Edgar Allan Poe: the Complete Short Story Collection

ISBN-10: 1453643141
ISBN-13: 9781453643143
Edition: N/A
Authors: Edgar Allen Poe
List price: $24.99
30 day, 100% satisfaction guarantee

If an item you ordered from TextbookRush does not meet your expectations due to an error on our part, simply fill out a return request and then return it by mail within 30 days of ordering it for a full refund of item cost.

Learn more about our returns policy

Description: C&C brings you our complete collection of Edgar Allan Poe short stories, comprised of over 60 classic short stories, by one of the most influential writers of the romantic genre. Selections includes, but not limited to the following:"A Tale of  More...

what's this?
Rush Rewards U
Members Receive:
coins
coins
You have reached 400 XP and carrot coins. That is the daily max!
You could win $10,000

Get an entry for every item you buy, rent, or sell.

Study Briefs

Limited time offer: Get the first one free! (?)

All the information you need in one place! Each Study Brief is a summary of one specific subject; facts, figures, and explanations to help you learn faster.

Add to cart
Study Briefs
Periodic Table Online content $4.95 $1.99
Add to cart
Study Briefs
Writing a Scientific Report Online content $4.95 $1.99

Customers also bought

Loading
Loading
Loading
Loading
Loading
Loading
Loading
Loading
Loading
Loading

Book details

List price: $24.99
Publisher: CreateSpace Independent Publishing Platform
Publication date: 3/6/2009
Binding: Paperback
Pages: 692
Size: 5.75" wide x 8.75" long x 1.50" tall
Weight: 2.442
Language: English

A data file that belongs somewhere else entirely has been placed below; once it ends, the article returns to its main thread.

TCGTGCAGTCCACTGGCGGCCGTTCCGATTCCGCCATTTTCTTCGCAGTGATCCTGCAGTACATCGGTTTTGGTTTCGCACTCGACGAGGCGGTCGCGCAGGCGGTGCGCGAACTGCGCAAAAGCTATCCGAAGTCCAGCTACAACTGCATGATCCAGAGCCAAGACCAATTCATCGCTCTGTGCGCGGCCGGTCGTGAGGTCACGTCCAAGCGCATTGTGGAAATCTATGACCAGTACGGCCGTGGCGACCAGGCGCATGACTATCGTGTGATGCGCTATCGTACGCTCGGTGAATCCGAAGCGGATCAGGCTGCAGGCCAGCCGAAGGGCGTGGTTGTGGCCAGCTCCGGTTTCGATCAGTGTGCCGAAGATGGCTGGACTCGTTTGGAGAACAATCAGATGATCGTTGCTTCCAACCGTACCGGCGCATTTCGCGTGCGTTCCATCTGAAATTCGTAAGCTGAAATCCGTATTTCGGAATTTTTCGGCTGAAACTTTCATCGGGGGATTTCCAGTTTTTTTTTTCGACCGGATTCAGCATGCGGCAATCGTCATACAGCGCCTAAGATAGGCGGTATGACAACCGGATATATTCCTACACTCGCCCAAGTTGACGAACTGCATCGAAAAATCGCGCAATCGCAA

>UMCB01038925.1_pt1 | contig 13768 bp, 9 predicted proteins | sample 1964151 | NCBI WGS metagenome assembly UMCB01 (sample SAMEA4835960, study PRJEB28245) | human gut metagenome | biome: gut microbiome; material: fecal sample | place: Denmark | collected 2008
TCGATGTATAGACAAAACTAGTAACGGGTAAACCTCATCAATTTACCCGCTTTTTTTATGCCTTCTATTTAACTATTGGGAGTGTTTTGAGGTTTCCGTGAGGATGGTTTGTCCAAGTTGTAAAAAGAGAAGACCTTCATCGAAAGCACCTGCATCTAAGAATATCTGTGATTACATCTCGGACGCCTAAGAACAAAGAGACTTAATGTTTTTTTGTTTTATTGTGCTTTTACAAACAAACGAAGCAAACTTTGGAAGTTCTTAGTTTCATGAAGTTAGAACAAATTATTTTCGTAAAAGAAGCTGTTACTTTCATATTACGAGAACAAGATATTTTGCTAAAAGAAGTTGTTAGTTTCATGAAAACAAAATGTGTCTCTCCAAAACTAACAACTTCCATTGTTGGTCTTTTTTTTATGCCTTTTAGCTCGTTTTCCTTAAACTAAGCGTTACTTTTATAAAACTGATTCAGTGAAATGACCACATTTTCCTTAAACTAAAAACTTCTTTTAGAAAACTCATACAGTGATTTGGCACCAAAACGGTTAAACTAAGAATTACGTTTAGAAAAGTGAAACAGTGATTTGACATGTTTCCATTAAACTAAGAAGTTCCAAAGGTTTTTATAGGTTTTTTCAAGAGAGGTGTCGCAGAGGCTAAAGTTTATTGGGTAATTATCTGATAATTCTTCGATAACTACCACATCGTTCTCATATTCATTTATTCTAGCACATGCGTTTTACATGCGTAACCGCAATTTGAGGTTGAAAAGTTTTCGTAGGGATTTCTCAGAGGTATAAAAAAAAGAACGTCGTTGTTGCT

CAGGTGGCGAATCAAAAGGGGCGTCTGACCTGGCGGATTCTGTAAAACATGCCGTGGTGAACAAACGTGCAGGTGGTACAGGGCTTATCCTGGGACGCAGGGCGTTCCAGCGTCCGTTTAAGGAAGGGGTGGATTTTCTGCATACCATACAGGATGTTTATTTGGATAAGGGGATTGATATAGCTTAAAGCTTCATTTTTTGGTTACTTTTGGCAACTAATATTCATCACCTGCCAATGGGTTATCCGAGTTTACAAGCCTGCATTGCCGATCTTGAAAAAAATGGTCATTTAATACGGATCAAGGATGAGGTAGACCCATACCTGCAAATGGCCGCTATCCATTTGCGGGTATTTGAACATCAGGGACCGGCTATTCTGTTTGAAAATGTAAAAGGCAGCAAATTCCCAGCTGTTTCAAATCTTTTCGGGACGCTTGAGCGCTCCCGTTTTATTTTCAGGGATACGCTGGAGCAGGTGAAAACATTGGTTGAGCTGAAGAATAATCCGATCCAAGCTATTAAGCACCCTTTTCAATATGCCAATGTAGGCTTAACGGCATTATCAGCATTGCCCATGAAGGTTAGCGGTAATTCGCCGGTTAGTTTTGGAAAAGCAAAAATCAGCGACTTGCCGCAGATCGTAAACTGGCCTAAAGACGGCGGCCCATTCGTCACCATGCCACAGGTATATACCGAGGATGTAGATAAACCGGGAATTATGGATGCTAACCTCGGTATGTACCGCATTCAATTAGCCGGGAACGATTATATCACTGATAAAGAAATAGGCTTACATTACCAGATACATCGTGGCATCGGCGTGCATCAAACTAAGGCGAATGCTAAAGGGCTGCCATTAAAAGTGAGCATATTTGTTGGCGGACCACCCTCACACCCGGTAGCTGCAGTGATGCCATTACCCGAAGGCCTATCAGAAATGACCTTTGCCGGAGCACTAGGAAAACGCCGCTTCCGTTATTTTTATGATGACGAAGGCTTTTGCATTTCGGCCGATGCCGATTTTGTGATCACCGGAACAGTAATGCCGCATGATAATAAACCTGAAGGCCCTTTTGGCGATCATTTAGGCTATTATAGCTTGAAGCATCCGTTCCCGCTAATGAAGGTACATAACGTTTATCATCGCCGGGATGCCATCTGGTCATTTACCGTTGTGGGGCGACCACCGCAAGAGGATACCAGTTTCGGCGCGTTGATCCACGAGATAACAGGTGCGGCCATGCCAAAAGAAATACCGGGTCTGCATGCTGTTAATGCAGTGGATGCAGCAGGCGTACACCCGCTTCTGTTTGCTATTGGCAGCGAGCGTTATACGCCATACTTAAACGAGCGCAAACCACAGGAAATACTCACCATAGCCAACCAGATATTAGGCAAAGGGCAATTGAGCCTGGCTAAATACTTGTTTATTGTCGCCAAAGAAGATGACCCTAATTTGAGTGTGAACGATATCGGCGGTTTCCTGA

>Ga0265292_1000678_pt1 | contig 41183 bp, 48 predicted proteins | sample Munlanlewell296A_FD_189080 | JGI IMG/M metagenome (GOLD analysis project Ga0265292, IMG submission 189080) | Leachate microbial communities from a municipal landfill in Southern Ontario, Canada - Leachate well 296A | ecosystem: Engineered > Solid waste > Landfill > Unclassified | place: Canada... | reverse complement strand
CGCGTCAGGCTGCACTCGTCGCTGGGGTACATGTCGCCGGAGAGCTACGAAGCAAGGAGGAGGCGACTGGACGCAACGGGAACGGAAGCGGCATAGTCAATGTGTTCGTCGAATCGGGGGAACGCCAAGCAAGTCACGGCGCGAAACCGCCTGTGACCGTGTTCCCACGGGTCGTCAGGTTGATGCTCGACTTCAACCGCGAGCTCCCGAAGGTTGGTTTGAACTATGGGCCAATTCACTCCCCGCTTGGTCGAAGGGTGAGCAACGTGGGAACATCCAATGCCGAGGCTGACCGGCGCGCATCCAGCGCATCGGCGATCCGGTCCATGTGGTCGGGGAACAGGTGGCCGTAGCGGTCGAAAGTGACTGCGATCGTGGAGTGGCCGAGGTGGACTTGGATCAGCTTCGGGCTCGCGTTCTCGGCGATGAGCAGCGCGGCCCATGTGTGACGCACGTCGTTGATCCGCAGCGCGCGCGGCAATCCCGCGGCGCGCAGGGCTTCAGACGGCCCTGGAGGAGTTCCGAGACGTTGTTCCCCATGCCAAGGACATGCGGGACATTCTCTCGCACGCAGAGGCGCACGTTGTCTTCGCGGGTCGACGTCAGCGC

C&C brings you our complete collection of Edgar Allan Poe short stories, comprised of over 60 classic short stories, by one of the most influential writers of the romantic genre. Selections includes, but not limited to the following:"A Tale of Jerusalem" (1832),"Bon-Bon" (1832),"Loss of Breath" (1832),"Metzengerstein" (1832),"The Duc de L'Omelette" (1832),"Four Beasts in One" (1833),"MS. Found in a Bottle" (1833),"The Assignation" (1834),,"Berenice" (1835),"King Pest" (1835),"Lionizing" (1835),"Morella" (1835),"Shadow" (1835),"Mystification" (1837),"A Predicament" (1838),"Ligeia" (1838),"Silence" (1838),"The Devil in the Belfry" (1839),"The Fall of the House of Usher" (1839),"The Man That Was Used Up" (1839),"William Wilson" (1839),"The Business Man" (1840),"The Man of the Crowd" (1840),"A Descent into the Maelström" (1841),"Eleonora" (1841),"Never Bet the Devil Your Head" (1841),"The Murders in the Rue Morgue" (1841),"Three Sundays in a Week" (1841),"The Gold-Bug" (1842),"The Landscape Garden" (1842),"The Masque of the Red Death" (1842),"The Mystery of Marie Rogêt" (1842),"The Oval Portrait" (1842),"The Pit and the Pendulum" (1842),"A Tale of the Ragged Mountains" (1843),"The Black Cat" (1843),"The Tell-Tale Heart" (1843),"Mesmeric Revelation" (1844),"Thou Art the Man" (1844),"The Angel of the Odd" (1844),"The Balloon-Hoax" (1844),"The Oblong Box" (1844),"The Premature Burial" (1844),"The Purloined Letter" (1844),"The Spectacles" (1844),"The System of Doctor Tarr and Professor Fether" (1844),"Some Words with a Mummy" (1845),"The Facts in the Case of M. Valdemar" (1845),"The Imp of the Perverse" (1845),"The Power of Words" (1845),"The Cask of Amontillado" (1846),"The Domain of Arnheim" (1846),"The Sphinx" (1846),"Hop-Frog" (1849),"Landor's Cottage" (1849),"Mellonta Tauta" (1849),"The Light-House" (1849),"Von Kempelen and His Discovery" (1849),